The Adventure mode also gives you a chance to practice with all three vehicle types right off the bat. By gathering balloons hidden on Timber Island and given to you as rewards for winning races, you need to unlock and win each and every race in the game and conquer the four guardians' domains. You can do all the races in the game in any order you want, as long as you have enough balloons to qualify for the race. It's quite like opening doors in Super Mario 64 with the proper amount of Power Stars. Once you have finished every race in one domain, you're taken to a boss battle in which you race against one of the four guardians. These special tracks are usually more or less linear, but the guardians are ultra-fast and need to be kept in check with a healthy dose of missiles up the ass. Once you've won, the guardian gives you a new challenge: the Silver Coin Challenge. This time, you need to conquer each race in their domain, but also gather all of the silver coins laid across the tracks. You must collect them all AND win the races to succeed in the challenge and fully complete one domain. Quite tricky from the beginning, I tell you. The game is nearly effortless as long as you're just racing - the difficulty level soars after you engage in the first Silver Coin Challenge. So does the game's single-player lifespan, though.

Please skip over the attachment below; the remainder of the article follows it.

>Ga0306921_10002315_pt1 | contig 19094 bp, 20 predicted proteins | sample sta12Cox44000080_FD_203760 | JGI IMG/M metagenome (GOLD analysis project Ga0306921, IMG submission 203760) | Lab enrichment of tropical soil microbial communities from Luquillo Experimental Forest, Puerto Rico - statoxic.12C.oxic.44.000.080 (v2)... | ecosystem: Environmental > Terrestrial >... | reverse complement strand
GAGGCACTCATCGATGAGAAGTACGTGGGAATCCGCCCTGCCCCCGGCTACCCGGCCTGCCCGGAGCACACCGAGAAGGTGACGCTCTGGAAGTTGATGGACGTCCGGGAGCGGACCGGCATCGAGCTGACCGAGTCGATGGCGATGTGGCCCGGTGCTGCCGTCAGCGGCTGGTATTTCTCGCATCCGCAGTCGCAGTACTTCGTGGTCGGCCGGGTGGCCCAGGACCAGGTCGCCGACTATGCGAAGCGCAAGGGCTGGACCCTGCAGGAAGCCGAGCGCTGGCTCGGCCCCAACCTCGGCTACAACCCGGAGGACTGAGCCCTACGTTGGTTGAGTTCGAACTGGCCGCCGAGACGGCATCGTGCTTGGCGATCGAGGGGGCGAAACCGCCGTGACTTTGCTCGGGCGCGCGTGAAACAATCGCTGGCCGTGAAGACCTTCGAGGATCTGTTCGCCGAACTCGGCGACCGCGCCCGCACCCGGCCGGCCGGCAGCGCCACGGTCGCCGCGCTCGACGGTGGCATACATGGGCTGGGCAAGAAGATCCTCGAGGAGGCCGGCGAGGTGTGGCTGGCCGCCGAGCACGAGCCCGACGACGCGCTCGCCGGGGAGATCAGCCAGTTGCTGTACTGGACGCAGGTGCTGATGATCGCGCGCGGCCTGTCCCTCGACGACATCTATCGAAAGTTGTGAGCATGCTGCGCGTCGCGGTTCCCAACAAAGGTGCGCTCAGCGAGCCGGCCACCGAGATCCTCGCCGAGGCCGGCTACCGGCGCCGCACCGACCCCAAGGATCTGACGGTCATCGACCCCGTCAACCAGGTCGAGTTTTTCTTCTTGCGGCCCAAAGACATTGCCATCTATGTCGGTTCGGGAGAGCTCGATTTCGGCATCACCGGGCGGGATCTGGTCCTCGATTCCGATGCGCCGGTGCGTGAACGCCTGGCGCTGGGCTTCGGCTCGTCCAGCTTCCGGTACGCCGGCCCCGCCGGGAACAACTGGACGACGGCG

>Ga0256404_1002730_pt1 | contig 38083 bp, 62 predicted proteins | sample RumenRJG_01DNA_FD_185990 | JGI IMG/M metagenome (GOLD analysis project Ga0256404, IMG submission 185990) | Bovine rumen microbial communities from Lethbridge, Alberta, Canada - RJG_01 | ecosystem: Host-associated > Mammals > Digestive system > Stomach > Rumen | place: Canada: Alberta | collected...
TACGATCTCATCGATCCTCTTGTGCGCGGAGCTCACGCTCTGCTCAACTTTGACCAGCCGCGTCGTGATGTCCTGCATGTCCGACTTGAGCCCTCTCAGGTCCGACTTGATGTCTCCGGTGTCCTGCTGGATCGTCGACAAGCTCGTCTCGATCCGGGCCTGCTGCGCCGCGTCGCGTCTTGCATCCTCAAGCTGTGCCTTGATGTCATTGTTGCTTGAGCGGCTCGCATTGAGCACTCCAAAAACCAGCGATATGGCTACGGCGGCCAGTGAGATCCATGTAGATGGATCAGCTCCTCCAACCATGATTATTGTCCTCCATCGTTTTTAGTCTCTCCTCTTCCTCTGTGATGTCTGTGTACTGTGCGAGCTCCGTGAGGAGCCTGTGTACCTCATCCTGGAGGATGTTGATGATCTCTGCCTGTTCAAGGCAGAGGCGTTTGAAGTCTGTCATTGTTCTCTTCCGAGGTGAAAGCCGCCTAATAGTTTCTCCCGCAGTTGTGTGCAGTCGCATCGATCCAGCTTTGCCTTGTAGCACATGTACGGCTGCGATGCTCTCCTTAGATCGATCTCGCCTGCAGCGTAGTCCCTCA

...and by sea.